Today, he announced an aggressive five-point plan to address the growing obesity epidemic which serves as the greatest threat to children’s long term health in the state of New York. Currently, one out of every four New Yorkers under the age of 18 is obese and not only does obesity lead to greater risks of heart attacks, strokes, cancer and loss of limbs, it also creates a significant economic burden on New York State’s health care spending. New York currently spends $6.1 billion each year to treat obesity-related health problems – the second highest level of spending in the nation.
Governor Paterson’s five-point plan includes the Healthy Food/Healthy Communities Initiative which will offer a new revolving loan fund to increase the number of healthy food markets in underserved communities. The Governor also proposed banning trans fats in restaurants, requiring calorie postings in chain restaurants, banning junk food sales in schools, and today he reiterated the proposal announced in his 2009-10 budget to place a surcharge on sugared beverages such as soda.
The Governor also announced that beginning in February, First Lady Michelle Paige Paterson will roll out the Healthy Steps to Albany Initiative: the First Lady’s Challenge in five cities across New York to encourage children to eat right and to exercise. Healthy Steps to Albany is a contest that challenges New York State middle school classes to increase their physical activity by competing with each other to walk approximately four million steps in six weeks. The program will be introduced in Buffalo, Rochester, Syracuse, Albany and Yonkers.
“By protecting our children from obesity, we protect their health and our health care system. That is why this matters,” said Governor Paterson.
Governor Paterson is committed to ensuring that every child is prepared for college – and that every child can afford to go college. That is why, as part of his 2009-10 budget he called for the creation of the first New York State Higher Education Loan Program, which will provide $350 million in affordable loans to students in need. Furthermore, the Governor today advocated for the establishment of new early college high schools through public-private partnerships. Innovative educational models such as early college high schools have raised high school graduation rates and prepared New York’s most disadvantaged children for college. CUNY currently partners with eleven early college high schools, serving 3,948 students in 2007-08.
“The current crisis should teach us that the only way to restore our long-term economic competitiveness is to build the world’s best system of education. The road to economic competitiveness and renewal runs right through our schools,” said Governor Paterson. “However, during this downturn, we simply cannot spend more – so we must spend more effectively.”
Governor Paterson reiterated his call for Congress to pass a comprehensive stimulus package that includes direct fiscal relief to states – and to pass it by the end of January. He also called upon the federal government to quickly reform the financial regulation system stating that: “if the federal government does not act, then I shall. We need sensible regulation to oversee our financial markets and hedge funds so that the savings and retirement funds of New Yorkers will not be at risk.”
Speaking of one state and one future, the Governor talked about the need to revitalize every part of New York State.
“Just as we help the financial sector rebuild, we must also reaffirm our commitment to specific programs and projects targeted at revitalizing Upstate, including the Upstate Revitalization Fund. I have tasked the Empire State Development Corporation with identifying transformational projects in our Upstate communities, from enhancing the tourism infrastructure around Niagara Falls to investing in biosciences in Buffalo.”
The Governor also focused on the need for better, smarter infrastructure across the State which will create 21st century jobs. He spoke specifically about investing in roads and bridges and also implementing the Ravitch Commission recommendations to improve an essential piece of New York infrastructure, the MTA.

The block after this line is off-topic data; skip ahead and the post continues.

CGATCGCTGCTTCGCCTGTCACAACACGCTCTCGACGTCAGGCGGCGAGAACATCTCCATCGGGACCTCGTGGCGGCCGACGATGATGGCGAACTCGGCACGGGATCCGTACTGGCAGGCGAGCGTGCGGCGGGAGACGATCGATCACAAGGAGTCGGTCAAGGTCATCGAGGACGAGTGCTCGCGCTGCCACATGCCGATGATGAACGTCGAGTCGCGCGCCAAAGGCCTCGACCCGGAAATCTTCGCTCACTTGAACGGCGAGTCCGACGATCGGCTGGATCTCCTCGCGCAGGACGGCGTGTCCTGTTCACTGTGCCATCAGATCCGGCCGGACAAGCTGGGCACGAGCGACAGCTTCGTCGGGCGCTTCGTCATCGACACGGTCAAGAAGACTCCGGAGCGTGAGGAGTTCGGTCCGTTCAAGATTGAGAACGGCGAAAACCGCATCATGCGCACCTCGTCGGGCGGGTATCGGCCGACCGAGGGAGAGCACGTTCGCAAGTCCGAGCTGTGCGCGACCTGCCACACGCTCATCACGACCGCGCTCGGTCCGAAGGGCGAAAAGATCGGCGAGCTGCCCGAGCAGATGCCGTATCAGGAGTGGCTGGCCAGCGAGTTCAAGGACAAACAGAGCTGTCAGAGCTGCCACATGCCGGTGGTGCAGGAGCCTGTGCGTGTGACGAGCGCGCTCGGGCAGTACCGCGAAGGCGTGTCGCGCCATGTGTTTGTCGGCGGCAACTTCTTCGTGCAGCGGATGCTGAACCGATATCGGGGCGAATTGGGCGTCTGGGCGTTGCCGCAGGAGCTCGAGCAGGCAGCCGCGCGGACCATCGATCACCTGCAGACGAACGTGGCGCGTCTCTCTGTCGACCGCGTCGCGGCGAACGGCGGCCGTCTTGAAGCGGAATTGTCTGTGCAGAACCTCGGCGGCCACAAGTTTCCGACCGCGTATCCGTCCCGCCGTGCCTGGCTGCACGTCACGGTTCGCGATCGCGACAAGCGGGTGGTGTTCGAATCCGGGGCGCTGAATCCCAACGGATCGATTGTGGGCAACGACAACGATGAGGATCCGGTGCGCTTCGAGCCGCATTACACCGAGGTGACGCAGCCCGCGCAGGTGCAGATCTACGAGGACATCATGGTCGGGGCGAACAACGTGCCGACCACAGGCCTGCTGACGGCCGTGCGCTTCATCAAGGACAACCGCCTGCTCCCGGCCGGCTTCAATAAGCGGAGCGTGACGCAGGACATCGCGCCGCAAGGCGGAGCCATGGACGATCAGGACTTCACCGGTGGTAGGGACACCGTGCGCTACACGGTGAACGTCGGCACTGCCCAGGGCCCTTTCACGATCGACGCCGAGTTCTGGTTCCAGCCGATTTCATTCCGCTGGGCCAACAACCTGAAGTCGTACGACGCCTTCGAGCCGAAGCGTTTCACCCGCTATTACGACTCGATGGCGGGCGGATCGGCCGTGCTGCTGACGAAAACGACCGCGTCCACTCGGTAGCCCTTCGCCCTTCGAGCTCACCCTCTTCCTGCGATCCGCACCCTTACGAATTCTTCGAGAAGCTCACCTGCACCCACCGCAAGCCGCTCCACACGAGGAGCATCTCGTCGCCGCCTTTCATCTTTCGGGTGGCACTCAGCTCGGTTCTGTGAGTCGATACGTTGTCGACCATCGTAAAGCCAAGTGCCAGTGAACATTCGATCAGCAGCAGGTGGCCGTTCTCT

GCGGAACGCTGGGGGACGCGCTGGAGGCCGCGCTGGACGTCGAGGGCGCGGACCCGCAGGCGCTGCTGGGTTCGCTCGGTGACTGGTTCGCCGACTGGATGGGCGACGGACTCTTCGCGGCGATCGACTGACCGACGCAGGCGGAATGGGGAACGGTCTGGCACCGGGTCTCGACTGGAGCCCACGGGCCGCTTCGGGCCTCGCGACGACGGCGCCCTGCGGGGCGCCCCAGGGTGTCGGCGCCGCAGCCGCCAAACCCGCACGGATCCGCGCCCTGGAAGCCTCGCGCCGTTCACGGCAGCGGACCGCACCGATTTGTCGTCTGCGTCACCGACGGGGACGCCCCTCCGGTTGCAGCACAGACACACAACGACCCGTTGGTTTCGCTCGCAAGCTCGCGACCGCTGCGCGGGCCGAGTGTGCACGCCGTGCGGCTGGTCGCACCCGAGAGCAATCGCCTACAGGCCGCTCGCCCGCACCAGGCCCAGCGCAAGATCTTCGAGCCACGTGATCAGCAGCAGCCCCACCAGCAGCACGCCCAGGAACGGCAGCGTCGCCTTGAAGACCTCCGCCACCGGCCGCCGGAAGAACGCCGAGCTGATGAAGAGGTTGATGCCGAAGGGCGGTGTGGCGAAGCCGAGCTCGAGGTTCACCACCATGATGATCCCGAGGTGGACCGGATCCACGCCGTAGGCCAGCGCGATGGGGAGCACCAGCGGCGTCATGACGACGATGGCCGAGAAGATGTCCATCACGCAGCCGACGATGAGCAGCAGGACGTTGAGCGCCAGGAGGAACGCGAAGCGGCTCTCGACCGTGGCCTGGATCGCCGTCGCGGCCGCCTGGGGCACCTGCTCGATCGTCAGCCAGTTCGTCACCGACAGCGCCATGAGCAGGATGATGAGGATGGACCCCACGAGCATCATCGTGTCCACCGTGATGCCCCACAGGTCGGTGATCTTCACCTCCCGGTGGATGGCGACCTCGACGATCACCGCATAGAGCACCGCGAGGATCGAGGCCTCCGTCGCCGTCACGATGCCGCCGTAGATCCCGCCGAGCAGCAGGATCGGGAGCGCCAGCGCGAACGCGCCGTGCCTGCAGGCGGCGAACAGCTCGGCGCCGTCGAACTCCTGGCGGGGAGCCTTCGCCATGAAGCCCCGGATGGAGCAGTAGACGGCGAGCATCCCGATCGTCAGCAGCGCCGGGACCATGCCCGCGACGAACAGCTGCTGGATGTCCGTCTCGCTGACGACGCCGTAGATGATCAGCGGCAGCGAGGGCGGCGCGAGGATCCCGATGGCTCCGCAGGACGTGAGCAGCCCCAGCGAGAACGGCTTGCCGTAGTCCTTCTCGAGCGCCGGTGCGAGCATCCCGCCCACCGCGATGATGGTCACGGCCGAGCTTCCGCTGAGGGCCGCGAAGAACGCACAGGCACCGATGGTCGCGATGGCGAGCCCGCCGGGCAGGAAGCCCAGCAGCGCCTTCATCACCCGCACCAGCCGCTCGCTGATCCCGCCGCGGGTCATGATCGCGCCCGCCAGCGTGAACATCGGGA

Governor Paterson reiterated his support for a property tax cap and again called for the implementation of the recommendations of the Commission on Property Tax Relief and Local Government Efficiency.
Finally, the Governor spoke about the aggressive target he set forth in his 2009-10 budget proposal to require that Empire Zone participants produce $20 of benefit for every $1 of State money.
“Companies that receive tax breaks from the State must be held accountable for creating jobs and investing in their facilities,” added Governor Paterson. “With the savings generated by reforming Empire Zones, we will make strategic investments in the job-creating industries of tomorrow, such as biotechnology and manufacturing, and we will offer research and development tax credits to foster innovation.”
In response to the recent hate-based violence in Suffolk County, Brooklyn and Syracuse, Governor Paterson today called on the State government to implement a school-based curriculum reinforcing the message of acceptance and tolerance.
The Governor spoke not only of the need to respect one another, but also the need to serve one another.
“In these difficult times, when 225,000 New Yorkers may lose their jobs, we must recognize that community service is more important than ever.”
To address that growing need, the Governor called for an increase in funding to expand the Regional Volunteers Centers across the State and urged New Yorkers to visit newyorkersvolunteer.org to learn what they can do to serve their neighbors in need.
The Governor recently returned from Iraq and Afghanistan where he visited troops from New York. In his State of the State address he spoke of his travels and discussed the need for the federal government to reform and improve the health care system for service members and their families as well as the need to implement a comprehensive strategy to support returning veterans including access to counseling in rural areas of the State.
Finally, the Governor also spoke about the need to continue to fight crime which has decreased in New York for 17 consecutive years. He announced the expansion of Operation IMPACT, a program that uses intelligence-driven strategies that have been successfully employed in 17 counties across the State, to all major Upstate cities.
In closing, Governor Paterson addressed his fellow colleagues and the citizens of New York stating: “Let us remember this moment as the moment we decided to come together to take back our future. This should be the moment where we take control of our deficit so we can return to the mission of New York. That mission is to rebuild our economy, create good jobs, to improve our business climate, to develop the industrial sectors of the future like clean technologies and life sciences, to strengthen our colleges and universities so that New York will always have a skilled and educated workforce. That is the New York that maintains hope for the future. That is the New York with a vibrant economy. That is the New York we all want to live in. That is the New York I want to rebuild.”